URL : Finding Our Way: A Snapshot of Scholarly Communication Practitioners’ Duties & Training

DOI : https://doi.org/10.7710/2162-3309.2328

Open Access+ Service: reframing library support to take research outputs to non-academic audiences

Author: Scott Taylor

The University of Manchester Library has established a key role in facilitating scholarly discourse through its mediated open access (OA) services, but has little track record in intentionally taking OA research outputs to non-academic audiences.

This article outlines recent exploratory steps the Library has taken to convince researchers to fully exploit this part of the scholarly communication chain. Driving developments within this service category is a belief that despite the recent rise in OA, the full public benefit of research outputs is often not being realized as many papers are written in inaccessibly technical language.

Recognizing our unique position to help authors reach broader audiences with simpler expressions of their work, we have evolved our existing managed OA services to systematically share plain-English summaries of OA papers via Twitter.

In parallel, we have taken steps to ensure that our commercial analytics tools work harder to identify and reach the networked communities that form around academic disciplines in the hope that these simpler expressions of research will be more likely to diffuse beyond these networks.

URL : Open Access+ Service: reframing library support to take research outputs to non-academic audiences

DOI : http://doi.org/10.1629/uksg.499

Preprints and Scholarly Communication: An Exploratory Qualitative Study of Adoption, Practices, Drivers and Barriers

Authors : Andrea Chiarelli, Rob Johnson, Stephen Pinfield, Emma Richens

Background

Since 2013, there has been a dramatic increase in the number of preprint servers. Little is known about the position of researchers, funders, research performing organisations and other stakeholders with respect to this fast-paced landscape.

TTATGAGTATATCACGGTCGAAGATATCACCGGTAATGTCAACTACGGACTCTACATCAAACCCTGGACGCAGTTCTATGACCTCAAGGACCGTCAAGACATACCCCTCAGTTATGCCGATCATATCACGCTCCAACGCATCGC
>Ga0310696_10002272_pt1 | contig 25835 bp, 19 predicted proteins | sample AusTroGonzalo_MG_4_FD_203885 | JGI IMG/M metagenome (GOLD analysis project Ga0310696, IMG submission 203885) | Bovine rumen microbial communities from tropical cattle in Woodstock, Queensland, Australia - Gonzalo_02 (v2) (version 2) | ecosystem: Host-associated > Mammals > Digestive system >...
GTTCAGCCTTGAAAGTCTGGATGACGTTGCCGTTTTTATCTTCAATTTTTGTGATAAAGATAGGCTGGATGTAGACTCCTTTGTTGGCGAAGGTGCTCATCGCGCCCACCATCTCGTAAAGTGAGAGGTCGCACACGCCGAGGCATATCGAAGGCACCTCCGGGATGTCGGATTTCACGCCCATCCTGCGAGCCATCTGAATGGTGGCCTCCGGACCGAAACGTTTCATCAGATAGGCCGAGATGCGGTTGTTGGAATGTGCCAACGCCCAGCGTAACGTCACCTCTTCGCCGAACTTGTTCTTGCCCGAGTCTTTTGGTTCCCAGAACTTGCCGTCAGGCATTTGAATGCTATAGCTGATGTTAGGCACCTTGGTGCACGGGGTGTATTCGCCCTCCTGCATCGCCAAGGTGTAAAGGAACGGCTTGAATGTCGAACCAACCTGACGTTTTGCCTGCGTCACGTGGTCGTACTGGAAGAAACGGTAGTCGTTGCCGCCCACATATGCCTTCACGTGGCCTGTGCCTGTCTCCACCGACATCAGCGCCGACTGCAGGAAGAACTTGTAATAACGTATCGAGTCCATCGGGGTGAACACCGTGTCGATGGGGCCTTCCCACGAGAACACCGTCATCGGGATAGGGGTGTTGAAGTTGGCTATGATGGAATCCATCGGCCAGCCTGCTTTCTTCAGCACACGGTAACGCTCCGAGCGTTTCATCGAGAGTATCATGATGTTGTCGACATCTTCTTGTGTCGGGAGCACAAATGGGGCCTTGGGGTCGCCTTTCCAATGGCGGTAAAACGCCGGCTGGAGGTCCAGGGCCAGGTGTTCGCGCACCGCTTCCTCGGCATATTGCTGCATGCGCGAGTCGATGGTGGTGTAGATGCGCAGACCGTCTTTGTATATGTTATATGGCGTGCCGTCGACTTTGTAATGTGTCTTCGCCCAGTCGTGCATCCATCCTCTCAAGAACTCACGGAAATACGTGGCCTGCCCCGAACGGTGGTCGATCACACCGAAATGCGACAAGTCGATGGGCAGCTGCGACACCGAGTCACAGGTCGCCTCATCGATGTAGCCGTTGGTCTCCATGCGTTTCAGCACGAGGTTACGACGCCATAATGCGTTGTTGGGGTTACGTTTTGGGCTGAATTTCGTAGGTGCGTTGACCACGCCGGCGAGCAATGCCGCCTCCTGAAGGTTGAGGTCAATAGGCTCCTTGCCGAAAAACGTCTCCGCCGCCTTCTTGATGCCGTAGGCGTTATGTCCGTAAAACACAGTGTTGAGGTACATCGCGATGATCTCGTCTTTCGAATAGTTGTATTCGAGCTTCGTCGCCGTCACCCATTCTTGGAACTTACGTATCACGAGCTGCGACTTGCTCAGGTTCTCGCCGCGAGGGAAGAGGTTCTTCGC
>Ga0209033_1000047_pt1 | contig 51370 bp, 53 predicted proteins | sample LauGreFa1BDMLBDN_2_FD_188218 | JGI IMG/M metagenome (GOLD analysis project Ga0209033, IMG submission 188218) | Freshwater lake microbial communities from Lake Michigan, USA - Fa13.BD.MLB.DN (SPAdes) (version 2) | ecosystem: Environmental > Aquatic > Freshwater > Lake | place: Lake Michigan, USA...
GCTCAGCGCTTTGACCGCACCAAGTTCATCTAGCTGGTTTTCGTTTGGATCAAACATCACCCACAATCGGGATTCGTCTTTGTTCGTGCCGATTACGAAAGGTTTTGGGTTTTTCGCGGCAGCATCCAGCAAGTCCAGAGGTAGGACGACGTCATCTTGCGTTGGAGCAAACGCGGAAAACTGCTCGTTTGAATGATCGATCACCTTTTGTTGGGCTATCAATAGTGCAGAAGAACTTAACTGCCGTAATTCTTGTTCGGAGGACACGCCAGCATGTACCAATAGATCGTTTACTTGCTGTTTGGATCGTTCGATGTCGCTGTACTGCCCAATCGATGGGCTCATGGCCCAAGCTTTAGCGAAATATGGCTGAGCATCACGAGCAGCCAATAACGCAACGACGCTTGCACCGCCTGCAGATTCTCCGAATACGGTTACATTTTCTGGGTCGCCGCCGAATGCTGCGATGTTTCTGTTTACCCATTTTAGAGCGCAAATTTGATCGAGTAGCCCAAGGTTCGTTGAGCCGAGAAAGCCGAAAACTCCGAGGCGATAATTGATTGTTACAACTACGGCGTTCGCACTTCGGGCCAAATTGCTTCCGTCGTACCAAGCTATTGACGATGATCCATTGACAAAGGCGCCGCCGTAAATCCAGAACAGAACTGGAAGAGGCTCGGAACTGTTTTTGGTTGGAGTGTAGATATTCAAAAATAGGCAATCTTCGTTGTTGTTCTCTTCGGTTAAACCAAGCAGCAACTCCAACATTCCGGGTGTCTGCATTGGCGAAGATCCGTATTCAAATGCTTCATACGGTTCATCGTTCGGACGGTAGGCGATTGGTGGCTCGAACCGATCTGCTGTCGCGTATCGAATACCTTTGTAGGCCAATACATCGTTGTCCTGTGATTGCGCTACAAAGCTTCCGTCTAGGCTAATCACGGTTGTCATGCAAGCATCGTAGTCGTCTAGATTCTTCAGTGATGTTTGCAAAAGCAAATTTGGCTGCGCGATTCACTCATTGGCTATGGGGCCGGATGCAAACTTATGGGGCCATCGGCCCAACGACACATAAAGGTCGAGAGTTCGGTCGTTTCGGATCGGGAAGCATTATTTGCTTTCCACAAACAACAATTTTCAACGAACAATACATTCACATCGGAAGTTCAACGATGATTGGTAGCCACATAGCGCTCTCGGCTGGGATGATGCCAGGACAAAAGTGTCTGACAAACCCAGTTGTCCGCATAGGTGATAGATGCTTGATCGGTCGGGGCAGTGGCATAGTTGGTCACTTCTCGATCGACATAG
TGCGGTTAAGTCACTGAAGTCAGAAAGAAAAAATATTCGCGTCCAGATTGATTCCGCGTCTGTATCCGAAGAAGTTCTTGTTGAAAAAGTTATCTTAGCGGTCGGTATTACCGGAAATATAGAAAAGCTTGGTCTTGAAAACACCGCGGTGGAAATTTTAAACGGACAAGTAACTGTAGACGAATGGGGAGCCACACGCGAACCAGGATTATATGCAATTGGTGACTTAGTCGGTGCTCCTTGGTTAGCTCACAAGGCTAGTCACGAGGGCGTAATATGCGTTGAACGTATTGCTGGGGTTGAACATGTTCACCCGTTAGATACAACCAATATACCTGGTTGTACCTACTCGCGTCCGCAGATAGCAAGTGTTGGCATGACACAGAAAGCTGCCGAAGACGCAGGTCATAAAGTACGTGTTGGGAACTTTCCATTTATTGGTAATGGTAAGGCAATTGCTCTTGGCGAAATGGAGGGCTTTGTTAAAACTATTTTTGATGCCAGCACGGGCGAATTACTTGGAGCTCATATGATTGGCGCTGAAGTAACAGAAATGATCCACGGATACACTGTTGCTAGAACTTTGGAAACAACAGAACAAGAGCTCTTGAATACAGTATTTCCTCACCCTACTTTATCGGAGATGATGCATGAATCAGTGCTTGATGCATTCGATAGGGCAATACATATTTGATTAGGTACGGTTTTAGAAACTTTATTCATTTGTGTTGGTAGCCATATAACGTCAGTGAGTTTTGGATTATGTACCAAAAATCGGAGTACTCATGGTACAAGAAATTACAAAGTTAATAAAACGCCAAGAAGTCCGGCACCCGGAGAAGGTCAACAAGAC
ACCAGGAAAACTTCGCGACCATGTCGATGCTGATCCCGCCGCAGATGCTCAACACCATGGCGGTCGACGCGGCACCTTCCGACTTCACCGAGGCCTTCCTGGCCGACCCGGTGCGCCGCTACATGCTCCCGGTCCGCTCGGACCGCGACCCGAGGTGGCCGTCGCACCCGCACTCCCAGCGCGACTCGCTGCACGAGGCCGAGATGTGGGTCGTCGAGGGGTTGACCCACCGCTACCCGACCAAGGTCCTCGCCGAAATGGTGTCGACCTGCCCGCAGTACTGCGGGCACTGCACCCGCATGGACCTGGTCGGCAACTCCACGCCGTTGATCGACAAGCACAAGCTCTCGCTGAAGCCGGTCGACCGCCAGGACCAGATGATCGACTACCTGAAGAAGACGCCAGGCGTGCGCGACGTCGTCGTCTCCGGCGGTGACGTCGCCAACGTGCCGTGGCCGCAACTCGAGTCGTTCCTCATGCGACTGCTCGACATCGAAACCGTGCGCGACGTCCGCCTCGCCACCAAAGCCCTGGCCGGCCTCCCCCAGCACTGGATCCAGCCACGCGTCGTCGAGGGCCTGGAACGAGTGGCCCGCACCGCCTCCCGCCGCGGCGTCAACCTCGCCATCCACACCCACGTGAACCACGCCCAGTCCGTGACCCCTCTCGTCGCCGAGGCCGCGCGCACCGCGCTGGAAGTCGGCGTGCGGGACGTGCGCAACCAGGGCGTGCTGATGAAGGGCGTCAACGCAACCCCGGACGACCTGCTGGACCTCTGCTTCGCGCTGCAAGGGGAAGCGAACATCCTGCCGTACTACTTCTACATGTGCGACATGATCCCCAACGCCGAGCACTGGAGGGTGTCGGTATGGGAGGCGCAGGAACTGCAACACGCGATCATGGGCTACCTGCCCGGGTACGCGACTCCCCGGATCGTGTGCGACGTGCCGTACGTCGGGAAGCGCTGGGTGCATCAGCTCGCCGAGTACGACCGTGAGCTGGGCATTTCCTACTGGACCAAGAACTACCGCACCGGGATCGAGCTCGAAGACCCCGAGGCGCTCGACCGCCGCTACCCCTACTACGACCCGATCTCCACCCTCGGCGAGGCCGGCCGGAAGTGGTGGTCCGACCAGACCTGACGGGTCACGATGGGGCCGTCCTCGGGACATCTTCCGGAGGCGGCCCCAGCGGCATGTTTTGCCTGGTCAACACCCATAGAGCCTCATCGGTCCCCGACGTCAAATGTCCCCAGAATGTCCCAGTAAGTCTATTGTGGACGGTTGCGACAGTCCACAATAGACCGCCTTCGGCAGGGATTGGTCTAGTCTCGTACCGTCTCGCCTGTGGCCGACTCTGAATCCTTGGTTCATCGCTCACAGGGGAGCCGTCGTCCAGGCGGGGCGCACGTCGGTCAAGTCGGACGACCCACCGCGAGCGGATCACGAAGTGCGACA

In this article, we explore the perceived benefits and challenges of preprint posting, alongside issues including infrastructure and financial sustainability. We also discuss the definition of a ‘preprint’ in different communities, and the impact this has on uptake.

Methods

This study is based on 38 semi-structured interviews of key stakeholders, based on a purposive heterogeneous sampling approach and undertaken between October 2018 and January 2019.

Interviewees were primarily drawn from biology, chemistry and psychology, where use of preprints is growing. Interviews were recorded, transcribed and subjected to thematic analysis to identify trends. Interview questions were designed based on Innovation Diffusion Theory, which was also used to interpret our results.

Results

Participants were conscious of the rising prominence of preprints and cited early and fast dissemination as their most appealing feature. Preprints were also considered to enable broader access to scientific literature and increased opportunities for informal commenting.

The main concerns related to the lack of quality assurance and the ‘Ingelfinger rule’. We identified trust as an essential factor in preprint posting, and highlight the enabling role of Twitter in showcasing preprints.

Conclusions

The preprints landscape is evolving fast, and disciplinary communities are at different stages in the innovation diffusion process. The landscape is characterised by experimentation, which leads to the conclusion that a one-size-fits-all approach to preprints is not feasible.

Cooperation and active engagement between the stakeholders involved will play an important role going forward. We share questions for the further development of the preprints landscape, with the most important being whether preprint posting will develop as a publisher- or researcher-centric practice.

URL : Preprints and Scholarly Communication: An Exploratory Qualitative Study of Adoption, Practices, Drivers and Barriers